Meet Al Jacobson

The Book | Posted by Rebekah
Feb 10 2010

While the Flier is on the way back to California, I’d like to introduce a friend of mine: Al Jacobson.

In 1944, Al was 22 years old.  He had just left behind his mom, dad, and three sisters to join the Navy.  His older brother Charlie was already in the Navy aboard a cruiser, his younger brother David was in the Army Air Force (predecessor to the Air Force) as a bombadier.  Al, due to the influence of one of his ROTC instructors at U of Michigan, decided to join the Submarine Force, and in January, passed the stringent tests to get in.

The thing was, Al and his brothers didn’t have to join the military.  Their family owned a brass foundry in Grand Haven Michigan, which was immersed in producing military products.  They had the option to stay home and work for the military as civilians.

Certain men, during WWII, were deemed important enough on the homefront to be exempt from military service.  Farmers and their families were needed to produce food, shipwrights, steelsmiths, coppersmiths, ect. were important to keep building the weapons of war, and so on.  Training new people in order to allow experienced people to head to the front didn’t make sense.  Keeping those of military age working at these jobs rather than continually rotating inexperienced people (who would likely make mistakes due to that inexperience) was the best, fastest way to keep the military machine rolling quickly and safely to battle.

But the Jacobson boys felt called to join the military anyway, and Al and David joined two of the most dangerous branches available to them.  And now Al was starting Submarine School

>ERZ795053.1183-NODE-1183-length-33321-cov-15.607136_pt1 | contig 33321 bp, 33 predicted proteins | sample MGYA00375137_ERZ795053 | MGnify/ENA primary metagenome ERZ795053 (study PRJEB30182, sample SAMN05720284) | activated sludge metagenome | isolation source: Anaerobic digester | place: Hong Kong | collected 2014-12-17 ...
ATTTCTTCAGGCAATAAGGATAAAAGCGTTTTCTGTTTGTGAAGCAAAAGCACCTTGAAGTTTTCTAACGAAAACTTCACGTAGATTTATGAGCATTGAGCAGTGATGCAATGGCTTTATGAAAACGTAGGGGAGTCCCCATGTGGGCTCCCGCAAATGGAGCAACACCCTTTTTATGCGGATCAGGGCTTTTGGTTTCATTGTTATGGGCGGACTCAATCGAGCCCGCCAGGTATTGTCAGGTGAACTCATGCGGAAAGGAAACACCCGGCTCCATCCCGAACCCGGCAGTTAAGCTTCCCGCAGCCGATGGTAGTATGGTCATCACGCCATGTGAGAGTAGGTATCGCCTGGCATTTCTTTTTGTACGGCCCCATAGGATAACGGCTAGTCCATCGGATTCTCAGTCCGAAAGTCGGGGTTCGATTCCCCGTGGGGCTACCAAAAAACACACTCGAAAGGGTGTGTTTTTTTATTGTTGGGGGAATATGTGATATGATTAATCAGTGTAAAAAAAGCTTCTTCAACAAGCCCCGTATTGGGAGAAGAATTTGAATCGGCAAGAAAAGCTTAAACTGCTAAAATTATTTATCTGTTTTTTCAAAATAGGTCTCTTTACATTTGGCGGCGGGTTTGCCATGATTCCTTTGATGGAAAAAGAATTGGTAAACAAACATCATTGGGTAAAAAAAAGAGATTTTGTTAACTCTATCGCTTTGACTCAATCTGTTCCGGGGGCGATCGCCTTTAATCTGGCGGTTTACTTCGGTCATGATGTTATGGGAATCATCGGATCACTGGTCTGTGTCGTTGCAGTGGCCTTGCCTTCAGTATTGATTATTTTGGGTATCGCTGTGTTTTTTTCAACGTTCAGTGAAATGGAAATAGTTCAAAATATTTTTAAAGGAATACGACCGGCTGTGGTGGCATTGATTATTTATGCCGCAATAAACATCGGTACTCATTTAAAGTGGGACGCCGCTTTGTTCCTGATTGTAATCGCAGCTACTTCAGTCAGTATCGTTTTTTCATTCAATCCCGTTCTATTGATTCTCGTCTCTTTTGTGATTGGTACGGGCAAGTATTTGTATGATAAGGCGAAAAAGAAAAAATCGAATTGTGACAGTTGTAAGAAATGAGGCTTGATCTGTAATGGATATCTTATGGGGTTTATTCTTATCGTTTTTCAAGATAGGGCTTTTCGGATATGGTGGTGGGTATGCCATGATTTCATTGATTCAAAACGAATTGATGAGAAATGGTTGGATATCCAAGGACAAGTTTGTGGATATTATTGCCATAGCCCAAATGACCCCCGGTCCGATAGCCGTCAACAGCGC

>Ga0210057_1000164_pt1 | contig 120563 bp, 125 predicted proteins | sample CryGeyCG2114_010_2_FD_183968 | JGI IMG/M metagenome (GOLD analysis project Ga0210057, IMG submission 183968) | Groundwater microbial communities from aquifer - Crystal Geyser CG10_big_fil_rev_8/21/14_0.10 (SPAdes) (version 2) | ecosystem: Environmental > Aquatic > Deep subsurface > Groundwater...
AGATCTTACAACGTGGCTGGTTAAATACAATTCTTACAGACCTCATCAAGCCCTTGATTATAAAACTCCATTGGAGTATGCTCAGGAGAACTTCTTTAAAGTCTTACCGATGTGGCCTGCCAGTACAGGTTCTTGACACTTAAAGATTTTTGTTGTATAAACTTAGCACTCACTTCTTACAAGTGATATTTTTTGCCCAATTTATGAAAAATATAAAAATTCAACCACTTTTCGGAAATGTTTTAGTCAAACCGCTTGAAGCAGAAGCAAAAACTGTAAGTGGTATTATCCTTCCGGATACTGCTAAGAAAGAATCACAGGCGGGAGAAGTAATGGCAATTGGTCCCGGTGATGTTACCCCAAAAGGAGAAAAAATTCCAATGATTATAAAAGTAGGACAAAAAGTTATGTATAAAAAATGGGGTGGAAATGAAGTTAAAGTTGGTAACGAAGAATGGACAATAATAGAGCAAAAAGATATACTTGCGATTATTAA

Submarine school was brutal, it had to be. If you were going to crack under stress, in tight quarters for days at a time, when the pressure around you was so great your head felt like it was going to explode, the Navy wanted to find you and weed you out before you ever headed out on patrol.  The Submarine Force had a high fatality rate: 20%.  They took only volunteers.  Once in, you had every option to remove yourself every time your sub came to port, and no one would say anything, and you could be removed if some of the senior crew believed you were a hazard to the rest of the crew.  (This is still true today: a nuclear submarine veteran once told me that while his boat was under the ice at the North Pole for weeks, one of the crew suddenly panicked that the sub was going down and tried to open the hatch.  He was tackled and chained to his bunk under guard until he could be picked up by helicopter.)

It was going to be a tough three months for Al, especially since he was an officer, and expected not only to do his job, but take responsibility for men much older and more experienced than he.  He had chosen to join this service, and he believed in doing the best that he could in all things.

He just didn’t know how much that was going to be tested in the next few months.

The book

The Book | Posted by Rebekah
Feb 04 2010

In the very first post, I mentioned that the exhibit was coming with a book.  In the case of which came first, the exhibit or the book, the answer is definitely the book.

I first heard about Al Jacobson in April of 2005.  I had just started working at the Great Lakes Naval Memorial and Museum, when the secretary of the board and the executive director came to me and asked me if I would be willing to transcribe/make minutes of the last three months of board meetings.  After two hours of frantic typing (I love veterans, I really do, but they can get off on tangents so fast, and then they have to top one another!) they reached the end of the agenda and had to select two replacements for two members whose tenures were up and poor health was preventing their return.